Suvarnavarna, aka: Suvarṇavarṇa, Suvarna-varna, Suvarṇavarṇā; 3 Definition(s)
Suvarnavarna means something in Buddhism, Pali, Hinduism, Sanskrit. If you want to know the exact meaning, history, etymology or English translation of this term then check out the descriptions on this page. Add your comment or reference to a book if you want to contribute to this summary article.
General definition (in Buddhism)
Suvarṇavarṇa (सुवर्णवर्ण) or Suvarṇavarṇatā refers to “golden in colour” and represents the fourteenth of the “thirty-two marks of a great man” (lakṣaṇa) as defined in the Dharma-saṃgraha (section 83). The Dharma-samgraha (Dharmasangraha) is an extensive glossary of Buddhist technical terms in Sanskrit (eg., suvarṇa-varṇa). The work is attributed to Nagarguna who lived around the 2nd century A.D.Source: Wisdom Library: Dharma-samgraha
Languages of India and abroad
Suvarṇavarṇa (सुवर्णवर्ण).—Name of Viṣṇu.
Derivable forms: suvarṇavarṇaḥ (सुवर्णवर्णः).
Suvarṇavarṇa is a Sanskrit compound consisting of the terms suvarṇa and varṇa (वर्ण).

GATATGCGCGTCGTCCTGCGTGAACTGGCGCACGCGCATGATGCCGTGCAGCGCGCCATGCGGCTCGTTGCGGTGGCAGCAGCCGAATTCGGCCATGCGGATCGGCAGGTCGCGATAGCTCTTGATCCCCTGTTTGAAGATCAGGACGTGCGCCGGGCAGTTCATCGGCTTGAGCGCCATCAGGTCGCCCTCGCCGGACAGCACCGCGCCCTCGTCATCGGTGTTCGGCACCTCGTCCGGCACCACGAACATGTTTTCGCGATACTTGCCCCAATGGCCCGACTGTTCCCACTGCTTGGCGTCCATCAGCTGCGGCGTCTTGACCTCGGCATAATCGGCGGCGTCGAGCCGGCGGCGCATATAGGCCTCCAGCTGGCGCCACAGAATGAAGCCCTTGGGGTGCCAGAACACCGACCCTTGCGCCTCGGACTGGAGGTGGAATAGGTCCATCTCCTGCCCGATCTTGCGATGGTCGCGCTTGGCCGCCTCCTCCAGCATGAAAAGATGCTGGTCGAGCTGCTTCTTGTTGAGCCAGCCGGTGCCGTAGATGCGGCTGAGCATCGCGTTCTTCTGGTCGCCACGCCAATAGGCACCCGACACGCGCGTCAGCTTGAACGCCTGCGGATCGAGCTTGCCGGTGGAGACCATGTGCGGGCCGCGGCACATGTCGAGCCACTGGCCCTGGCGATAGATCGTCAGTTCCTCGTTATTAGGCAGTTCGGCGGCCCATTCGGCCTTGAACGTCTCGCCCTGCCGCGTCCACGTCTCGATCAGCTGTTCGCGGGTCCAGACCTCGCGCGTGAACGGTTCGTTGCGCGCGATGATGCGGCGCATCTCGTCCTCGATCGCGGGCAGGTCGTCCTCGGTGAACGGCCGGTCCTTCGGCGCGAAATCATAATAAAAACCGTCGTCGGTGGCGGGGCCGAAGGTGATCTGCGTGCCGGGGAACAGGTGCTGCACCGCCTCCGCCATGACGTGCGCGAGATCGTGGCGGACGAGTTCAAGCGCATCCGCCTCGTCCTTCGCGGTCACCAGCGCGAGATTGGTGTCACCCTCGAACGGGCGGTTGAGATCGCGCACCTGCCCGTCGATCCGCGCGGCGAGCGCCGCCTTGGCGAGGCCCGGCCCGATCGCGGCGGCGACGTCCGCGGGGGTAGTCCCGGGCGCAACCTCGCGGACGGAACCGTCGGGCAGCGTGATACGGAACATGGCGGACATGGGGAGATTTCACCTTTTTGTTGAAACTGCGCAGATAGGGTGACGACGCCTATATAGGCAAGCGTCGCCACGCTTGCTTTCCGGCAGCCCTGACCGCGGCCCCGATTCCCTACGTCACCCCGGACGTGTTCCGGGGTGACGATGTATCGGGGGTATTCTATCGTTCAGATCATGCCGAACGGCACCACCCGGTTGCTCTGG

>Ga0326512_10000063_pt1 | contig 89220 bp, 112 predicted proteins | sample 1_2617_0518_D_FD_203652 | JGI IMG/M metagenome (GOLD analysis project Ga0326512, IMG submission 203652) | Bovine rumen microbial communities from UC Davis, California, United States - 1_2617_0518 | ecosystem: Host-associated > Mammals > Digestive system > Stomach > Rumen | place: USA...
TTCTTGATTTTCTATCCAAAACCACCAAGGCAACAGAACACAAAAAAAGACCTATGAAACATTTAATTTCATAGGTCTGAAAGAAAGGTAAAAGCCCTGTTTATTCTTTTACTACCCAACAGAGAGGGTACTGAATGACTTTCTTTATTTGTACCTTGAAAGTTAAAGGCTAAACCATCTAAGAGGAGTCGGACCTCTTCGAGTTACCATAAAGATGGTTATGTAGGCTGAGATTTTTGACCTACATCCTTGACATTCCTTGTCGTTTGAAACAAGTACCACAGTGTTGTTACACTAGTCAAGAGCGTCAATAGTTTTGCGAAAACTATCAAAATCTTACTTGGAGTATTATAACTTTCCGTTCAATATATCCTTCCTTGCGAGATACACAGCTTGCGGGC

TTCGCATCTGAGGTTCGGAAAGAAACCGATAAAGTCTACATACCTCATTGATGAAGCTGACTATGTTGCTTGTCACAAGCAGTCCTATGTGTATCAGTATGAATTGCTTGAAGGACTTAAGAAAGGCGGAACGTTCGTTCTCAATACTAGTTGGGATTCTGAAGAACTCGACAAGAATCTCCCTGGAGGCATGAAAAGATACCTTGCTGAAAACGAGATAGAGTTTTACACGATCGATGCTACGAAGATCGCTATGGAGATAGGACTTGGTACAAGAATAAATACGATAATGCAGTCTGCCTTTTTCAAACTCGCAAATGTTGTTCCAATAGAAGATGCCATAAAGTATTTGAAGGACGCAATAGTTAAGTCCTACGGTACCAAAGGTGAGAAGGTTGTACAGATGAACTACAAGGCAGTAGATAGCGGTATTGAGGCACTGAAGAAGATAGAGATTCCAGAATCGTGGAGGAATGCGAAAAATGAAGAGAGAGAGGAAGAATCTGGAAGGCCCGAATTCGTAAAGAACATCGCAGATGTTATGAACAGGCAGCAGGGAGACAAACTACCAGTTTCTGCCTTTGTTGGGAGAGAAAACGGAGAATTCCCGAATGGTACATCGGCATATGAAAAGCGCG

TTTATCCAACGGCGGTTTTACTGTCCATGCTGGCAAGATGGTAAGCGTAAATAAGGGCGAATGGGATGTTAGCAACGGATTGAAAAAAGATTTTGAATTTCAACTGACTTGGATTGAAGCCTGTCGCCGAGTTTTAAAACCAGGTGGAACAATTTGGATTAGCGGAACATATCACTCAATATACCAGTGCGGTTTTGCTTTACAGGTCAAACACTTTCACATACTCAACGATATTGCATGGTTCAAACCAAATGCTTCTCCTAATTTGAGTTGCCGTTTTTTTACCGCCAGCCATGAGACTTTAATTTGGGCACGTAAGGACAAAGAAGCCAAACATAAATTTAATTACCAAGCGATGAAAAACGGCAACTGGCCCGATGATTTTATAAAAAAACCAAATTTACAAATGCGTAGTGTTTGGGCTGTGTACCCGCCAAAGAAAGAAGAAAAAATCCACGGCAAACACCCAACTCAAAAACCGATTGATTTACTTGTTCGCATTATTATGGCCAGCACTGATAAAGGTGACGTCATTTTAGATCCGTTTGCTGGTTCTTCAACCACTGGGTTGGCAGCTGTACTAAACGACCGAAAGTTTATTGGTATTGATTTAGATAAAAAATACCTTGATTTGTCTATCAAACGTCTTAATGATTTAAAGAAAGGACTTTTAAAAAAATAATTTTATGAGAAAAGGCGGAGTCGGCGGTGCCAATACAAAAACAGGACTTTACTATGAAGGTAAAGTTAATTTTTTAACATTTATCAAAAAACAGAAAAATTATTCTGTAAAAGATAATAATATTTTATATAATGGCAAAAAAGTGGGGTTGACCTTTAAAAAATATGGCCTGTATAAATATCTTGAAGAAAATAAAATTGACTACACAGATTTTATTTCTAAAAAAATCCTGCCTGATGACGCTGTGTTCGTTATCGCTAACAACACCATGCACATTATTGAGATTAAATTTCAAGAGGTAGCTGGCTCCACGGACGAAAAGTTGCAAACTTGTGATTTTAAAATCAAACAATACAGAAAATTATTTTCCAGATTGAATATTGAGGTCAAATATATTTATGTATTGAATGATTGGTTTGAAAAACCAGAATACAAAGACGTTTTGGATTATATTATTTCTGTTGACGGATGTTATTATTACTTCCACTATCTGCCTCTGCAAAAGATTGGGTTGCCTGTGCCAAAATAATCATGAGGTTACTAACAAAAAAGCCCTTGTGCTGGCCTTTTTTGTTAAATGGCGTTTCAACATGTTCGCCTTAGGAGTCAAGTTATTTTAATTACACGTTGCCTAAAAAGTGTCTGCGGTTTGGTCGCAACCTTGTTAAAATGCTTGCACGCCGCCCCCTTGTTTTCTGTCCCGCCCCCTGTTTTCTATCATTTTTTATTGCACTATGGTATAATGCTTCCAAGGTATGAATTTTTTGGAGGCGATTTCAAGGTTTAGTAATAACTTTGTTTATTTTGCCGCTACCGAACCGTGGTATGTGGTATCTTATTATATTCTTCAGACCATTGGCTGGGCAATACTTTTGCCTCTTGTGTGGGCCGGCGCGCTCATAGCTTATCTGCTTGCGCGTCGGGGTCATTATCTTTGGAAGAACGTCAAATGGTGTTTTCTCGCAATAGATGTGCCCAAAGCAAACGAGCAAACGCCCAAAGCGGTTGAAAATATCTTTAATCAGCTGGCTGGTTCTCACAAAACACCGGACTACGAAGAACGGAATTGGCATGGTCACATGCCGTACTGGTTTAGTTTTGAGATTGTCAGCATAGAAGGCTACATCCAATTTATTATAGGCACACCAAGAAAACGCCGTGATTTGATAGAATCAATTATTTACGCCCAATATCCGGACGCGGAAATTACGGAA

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Suvarṇavarṇā is a Sanskrit compound consisting of the terms suvarṇa and varṇā (वर्णा).Source: DDSA: The practical Sanskrit-English dictionary
(-rṇā) Turmeric. E. suvarṇa gold, and varṇa colour.Source: Cologne Digital Sanskrit Dictionaries: Shabda-Sagara Sanskrit-English Dictionary
Sanskrit, also spelled संस्कृतम् (saṃskṛtam), is an ancient language of India commonly seen as the grandmother of the Indo-European language family. Closely allied with Prakrit and Pali, Sanskrit is more exhaustive in both grammar and terms and has the most extensive collection of literature in the world, greatly surpassing its sister-languages Greek and Latin.
Starts with: Suvarnavarnata.
Search found 3 books and stories containing Suvarnavarna, Suvarṇavarṇa, Suvarna-varna, Suvarṇa-varṇa, Suvarṇavarṇā, Suvarṇa-varṇā; (plurals include: Suvarnavarnas, Suvarṇavarṇas, varnas, varṇas, Suvarṇavarṇās, varṇās). You can also click to the full overview containing English textual excerpts. Below are direct links for the most relevant articles:
Indian Medicinal Plants (by Kanhoba Ranchoddas Kirtikar)
Maha Prajnaparamita Sastra (by Gelongma Karma Migme Chödrön)
IV. The perfections are causes and conditions of the thirty-two marks < [Part 3 - Possessing a body endowed with the marks]
Appendix 10 - The vows and actions of bhikṣu Nanda in previous lives < [Chapter VIII - The Bodhisattvas]
Part 3 - Pure generosity and Impure generosity < [Chapter XIX - The Characteristics of Generosity]
Shri Gaudiya Kanthahara (by Srila Bhaktisiddhanta Sarasvati)